Featured image: BROOKE CROTHERS
Florida Governor Ron DeSantis announced last week that the state will receive 74 new DC fast chargers for electric vehicles, funded by money from a settlement against Volkswagen for violating the Clean Air Act.
This expansion of electric vehicle charging infrastructure will require an investment of $8.5 million, which is only a small part of the $166 million settlement that Florida received as a result of Volkswagen’s violation of the Clean Air Act.
These settlements resolve allegations that Volkswagen violated the Clean Air Act (“CAA”) by the sale of approximately 590,000 model year 2009 to 2016 diesel motor vehicles equipped with “defeat devices.” The EPA alleged that these vehicles are equipped with defeat devices in the form of computer software designed to cheat on federal emissions tests. The major excess pollutant at issue, in this case, is oxides of nitrogen (NOx) and is a serious health concern.
Tesla will be the main beneficiary of the deal to expand the charging infrastructure for electric vehicles since most of the infrastructure will consist of Tesla supercharger stations extending 1,200 miles on state evacuation routes and major I-75, I-4 and I-95 highways -- increasing the presence of public charging stations about 15%.
Source: Road Tripping With a Tesla
“While the coronavirus pandemic has caused some delay, I am pleased to be able to announce today that after developing and submitting a plan to the trustees of the settlement funds, getting that plan approved and then completing the planning and procurement process. We are now ready to award over $8.5 million in contracts to build 74 additional fast electric charging stations belongs to Florida has major highways and evacuation routes,” DeSantis said.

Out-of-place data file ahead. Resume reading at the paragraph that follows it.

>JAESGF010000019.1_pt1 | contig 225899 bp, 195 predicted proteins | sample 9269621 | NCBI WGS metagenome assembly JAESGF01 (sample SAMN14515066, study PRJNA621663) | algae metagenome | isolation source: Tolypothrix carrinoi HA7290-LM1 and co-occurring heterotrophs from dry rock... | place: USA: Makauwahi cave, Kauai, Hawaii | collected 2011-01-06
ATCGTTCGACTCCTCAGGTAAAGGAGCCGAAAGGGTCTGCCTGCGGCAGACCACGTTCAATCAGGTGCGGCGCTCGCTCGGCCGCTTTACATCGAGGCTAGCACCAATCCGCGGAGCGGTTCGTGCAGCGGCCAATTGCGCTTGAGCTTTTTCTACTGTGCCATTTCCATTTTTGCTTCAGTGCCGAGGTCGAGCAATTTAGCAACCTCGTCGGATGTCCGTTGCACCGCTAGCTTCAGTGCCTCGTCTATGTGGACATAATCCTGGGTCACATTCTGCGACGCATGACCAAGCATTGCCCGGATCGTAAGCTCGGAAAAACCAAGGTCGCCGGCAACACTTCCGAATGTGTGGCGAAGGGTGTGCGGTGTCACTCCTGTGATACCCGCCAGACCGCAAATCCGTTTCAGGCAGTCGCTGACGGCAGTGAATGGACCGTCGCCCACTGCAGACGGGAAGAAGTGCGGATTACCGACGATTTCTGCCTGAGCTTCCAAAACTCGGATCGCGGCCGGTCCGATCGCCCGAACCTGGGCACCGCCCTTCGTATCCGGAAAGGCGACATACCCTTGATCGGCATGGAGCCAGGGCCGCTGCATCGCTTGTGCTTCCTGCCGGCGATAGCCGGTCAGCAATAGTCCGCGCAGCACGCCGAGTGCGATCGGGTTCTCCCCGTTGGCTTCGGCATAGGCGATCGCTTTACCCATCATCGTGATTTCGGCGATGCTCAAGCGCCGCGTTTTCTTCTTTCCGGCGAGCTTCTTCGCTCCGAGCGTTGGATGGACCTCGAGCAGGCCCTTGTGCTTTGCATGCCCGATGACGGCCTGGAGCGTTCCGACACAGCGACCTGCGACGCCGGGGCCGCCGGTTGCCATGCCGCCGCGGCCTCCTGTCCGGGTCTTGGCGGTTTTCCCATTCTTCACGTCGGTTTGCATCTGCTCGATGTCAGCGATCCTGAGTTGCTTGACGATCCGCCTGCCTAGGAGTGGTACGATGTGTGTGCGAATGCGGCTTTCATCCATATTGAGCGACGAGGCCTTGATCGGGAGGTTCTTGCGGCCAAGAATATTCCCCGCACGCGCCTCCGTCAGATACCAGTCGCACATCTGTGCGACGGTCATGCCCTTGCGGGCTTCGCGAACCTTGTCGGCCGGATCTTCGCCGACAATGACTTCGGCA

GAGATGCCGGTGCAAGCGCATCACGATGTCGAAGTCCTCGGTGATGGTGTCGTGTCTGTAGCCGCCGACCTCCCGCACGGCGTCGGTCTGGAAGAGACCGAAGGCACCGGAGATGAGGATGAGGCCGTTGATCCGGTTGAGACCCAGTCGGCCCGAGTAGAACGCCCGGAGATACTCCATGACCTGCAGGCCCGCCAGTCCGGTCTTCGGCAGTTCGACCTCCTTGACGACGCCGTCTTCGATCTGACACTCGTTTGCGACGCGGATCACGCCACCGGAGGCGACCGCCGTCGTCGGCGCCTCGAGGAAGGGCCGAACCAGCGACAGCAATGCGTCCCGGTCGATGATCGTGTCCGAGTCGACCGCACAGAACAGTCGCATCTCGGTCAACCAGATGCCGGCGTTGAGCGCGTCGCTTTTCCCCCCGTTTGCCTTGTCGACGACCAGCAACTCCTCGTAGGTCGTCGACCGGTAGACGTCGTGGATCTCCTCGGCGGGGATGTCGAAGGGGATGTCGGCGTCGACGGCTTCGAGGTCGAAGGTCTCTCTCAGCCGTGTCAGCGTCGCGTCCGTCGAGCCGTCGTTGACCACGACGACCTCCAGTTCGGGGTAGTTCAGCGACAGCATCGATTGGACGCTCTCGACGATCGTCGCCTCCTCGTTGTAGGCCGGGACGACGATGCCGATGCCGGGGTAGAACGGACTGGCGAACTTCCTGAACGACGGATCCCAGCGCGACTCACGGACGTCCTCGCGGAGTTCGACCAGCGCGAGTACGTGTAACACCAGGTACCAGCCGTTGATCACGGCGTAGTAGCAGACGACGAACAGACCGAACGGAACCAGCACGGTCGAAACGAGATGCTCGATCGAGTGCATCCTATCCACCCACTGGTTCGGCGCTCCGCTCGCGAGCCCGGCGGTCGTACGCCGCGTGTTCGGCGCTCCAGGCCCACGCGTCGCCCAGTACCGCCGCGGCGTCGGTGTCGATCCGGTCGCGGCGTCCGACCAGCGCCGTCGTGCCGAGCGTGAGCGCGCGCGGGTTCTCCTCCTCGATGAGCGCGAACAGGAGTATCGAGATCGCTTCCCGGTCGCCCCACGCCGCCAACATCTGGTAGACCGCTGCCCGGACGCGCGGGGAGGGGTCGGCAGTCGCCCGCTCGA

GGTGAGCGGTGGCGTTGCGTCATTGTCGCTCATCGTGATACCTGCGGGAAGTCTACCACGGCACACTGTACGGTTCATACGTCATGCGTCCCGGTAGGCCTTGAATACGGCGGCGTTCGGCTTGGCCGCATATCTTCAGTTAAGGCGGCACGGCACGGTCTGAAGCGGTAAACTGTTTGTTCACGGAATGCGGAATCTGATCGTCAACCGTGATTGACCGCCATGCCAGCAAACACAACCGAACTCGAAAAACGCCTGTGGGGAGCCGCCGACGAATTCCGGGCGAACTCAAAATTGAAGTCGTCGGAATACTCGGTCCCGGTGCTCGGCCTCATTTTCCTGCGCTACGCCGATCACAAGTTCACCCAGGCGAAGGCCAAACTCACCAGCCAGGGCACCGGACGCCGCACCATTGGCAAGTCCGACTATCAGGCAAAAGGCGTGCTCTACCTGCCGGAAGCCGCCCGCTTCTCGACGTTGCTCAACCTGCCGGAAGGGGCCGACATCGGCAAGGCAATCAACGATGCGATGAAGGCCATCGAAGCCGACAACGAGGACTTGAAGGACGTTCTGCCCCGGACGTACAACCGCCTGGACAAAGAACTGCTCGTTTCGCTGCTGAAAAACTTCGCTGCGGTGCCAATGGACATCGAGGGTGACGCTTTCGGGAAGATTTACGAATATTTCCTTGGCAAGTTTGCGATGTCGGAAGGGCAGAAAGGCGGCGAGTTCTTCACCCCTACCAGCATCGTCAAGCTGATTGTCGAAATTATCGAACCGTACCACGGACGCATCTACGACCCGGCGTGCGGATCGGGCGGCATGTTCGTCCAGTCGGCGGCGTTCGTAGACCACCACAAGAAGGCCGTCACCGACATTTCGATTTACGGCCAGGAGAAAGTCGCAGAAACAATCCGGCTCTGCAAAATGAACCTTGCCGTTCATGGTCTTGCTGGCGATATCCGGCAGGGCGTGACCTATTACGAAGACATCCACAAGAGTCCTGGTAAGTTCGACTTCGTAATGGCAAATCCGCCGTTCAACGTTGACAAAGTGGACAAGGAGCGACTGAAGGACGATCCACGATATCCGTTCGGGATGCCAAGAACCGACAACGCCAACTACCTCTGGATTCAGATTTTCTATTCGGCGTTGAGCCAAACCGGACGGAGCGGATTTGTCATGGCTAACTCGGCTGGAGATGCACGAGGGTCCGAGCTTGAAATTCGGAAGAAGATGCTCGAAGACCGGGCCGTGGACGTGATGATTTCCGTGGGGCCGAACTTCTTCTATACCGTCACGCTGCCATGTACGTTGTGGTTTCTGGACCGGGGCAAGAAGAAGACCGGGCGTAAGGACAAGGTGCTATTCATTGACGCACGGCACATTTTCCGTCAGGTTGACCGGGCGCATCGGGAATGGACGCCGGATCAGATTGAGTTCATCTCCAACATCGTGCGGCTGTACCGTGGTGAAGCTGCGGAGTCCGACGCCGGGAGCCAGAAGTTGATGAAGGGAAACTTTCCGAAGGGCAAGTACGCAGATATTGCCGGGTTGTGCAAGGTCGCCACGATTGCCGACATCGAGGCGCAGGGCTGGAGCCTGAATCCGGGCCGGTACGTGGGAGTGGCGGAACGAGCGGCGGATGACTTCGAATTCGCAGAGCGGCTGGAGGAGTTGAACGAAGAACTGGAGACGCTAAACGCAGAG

De Santis said charging stations are likely to be completed within a few weeks.
Tesla officials also joined the press conference as Tesla Superchargers will receive a major share in this expansion of electric vehicle charging infrastructure.
The governor said that over the past 9 years, the purchase of electric vehicles in Florida has increased 10 times, and the state expects this trend to continue.
"In terms of the Volkswagen settlement limit, the amount of funds that we can use on the EV infrastructure to 15% of the total $ 166 million, so we can use about $ 25 million, that means that this initial $ 8.5 million investment is one chunk but we do have more money that we can use for EV infrastructure and we're really looking to do that," DeSantis said.
“The result of all this work will mean electric car owners will not have to worry about where they will be able to charge their car when using our major highway and this is important, obviously for travel normally, but also critically for hurricane evacuation,” he continued.